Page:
One misconception about sign language is that it is a gestured version of the language spoken in that area. However, that is not true with most sign languages. Sign languages have their own grammatical structures.
In some countries, activists are trying to improve life for people who are deaf and hard of hearing by recognizing an official sign language.
According to the World Federation of the Deaf, “Uganda was the first country in the world to legally recognize its sign language in 1995.”
Since then, only a handful of the about 196 countries in the world have recognized an official sign language.
In India, many are pushing for Indian Sign Language (ISL) to be the 23rd official language of India. It has been a long fight. According to the Indian Sign Language Research and Training Centre (ISLRTC), “ISL is used in the deaf community all over India. But ISL is not used in deaf schools to teach deaf children.”
It wasn’t until 2015 that things started to change in that regard. Now, five years later, efforts continue to make ISL the first recognized sign language in India.
Services and opportunities for deaf people were extremely limited until 10 years ago. That’s when the Emirates Deaf Association (UAE) and the Kalimati Speech and Communication Center opened to bridge the gaps between hearing and deaf people.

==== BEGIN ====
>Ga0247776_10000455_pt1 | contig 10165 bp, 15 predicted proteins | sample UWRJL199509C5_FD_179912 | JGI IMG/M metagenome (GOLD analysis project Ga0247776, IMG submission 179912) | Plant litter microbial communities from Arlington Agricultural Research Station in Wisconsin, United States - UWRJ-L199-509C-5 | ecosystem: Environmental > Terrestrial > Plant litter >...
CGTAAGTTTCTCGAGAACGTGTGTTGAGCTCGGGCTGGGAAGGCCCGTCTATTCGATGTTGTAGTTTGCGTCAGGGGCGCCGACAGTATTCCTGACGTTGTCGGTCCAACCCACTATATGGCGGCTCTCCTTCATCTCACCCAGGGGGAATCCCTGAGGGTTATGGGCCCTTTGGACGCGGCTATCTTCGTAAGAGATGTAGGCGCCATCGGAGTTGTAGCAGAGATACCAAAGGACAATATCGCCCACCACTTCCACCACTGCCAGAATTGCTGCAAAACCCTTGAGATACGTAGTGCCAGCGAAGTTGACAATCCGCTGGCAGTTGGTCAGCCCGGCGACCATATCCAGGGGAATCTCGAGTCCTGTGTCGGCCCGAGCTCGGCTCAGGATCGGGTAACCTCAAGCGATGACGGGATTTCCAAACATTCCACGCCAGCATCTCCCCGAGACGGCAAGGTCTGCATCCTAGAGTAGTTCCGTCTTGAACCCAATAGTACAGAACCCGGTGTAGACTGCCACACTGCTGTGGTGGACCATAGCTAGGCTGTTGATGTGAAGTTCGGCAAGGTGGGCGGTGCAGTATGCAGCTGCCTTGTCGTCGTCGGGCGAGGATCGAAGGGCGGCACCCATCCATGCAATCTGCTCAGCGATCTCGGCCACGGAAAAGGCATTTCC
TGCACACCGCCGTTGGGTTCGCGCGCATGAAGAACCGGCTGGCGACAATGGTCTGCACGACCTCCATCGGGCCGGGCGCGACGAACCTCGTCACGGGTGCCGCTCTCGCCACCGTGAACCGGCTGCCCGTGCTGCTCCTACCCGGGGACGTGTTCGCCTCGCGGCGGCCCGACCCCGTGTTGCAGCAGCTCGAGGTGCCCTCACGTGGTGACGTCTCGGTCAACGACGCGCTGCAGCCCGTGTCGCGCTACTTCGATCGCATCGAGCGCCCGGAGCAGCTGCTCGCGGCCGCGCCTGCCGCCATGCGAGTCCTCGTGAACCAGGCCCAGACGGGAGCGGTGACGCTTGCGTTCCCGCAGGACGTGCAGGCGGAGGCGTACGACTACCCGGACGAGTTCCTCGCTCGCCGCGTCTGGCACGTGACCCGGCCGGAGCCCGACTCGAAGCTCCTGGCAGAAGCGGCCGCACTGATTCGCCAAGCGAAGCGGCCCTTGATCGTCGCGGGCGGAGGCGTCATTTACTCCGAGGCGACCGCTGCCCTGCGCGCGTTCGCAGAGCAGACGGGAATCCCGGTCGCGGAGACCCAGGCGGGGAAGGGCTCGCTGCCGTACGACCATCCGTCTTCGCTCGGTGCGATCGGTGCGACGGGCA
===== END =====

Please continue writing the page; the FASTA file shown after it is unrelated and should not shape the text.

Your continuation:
The Ministry of Community Development launched an “Employment Guide for People of Determination” in September 2020. This is the first of its kind in the UAE. The goal is to remove some barriers for people with hearing loss.
Things are rapidly changing for the better for the deaf community in Bulgaria. Deaf Bulgarians are finally gaining access to the cinema through the “Hear Me with Your Heart” campaign, which provides movie captions. The government is also looking at legislation by Deaf, hard of hearing (HOH), and other organizations in Bulgaria.
The bill includes the following:
Most countries recognize a language most widely known by people within the country. With this recognition comes better access to the language. Children learn it in school and resources are available for speakers of the language. Because of the language’s status, there is less fear of the language eventually dying out.
Read more: How to learn sign language
So why is recognition of sign language as an official language important?
Many deaf and HOH people need access to their language to take part in society. Recognizing this language results in more equitable access. This includes employment opportunities and more awareness in the public, especially when more deaf people assume leadership roles.
One way that you can contribute towards better access for Deaf and HOH people worldwide is to check out and sign the Charter on Sign Language Rights for All by the World Federation of the Deaf. Together, we all can bring about change in this world.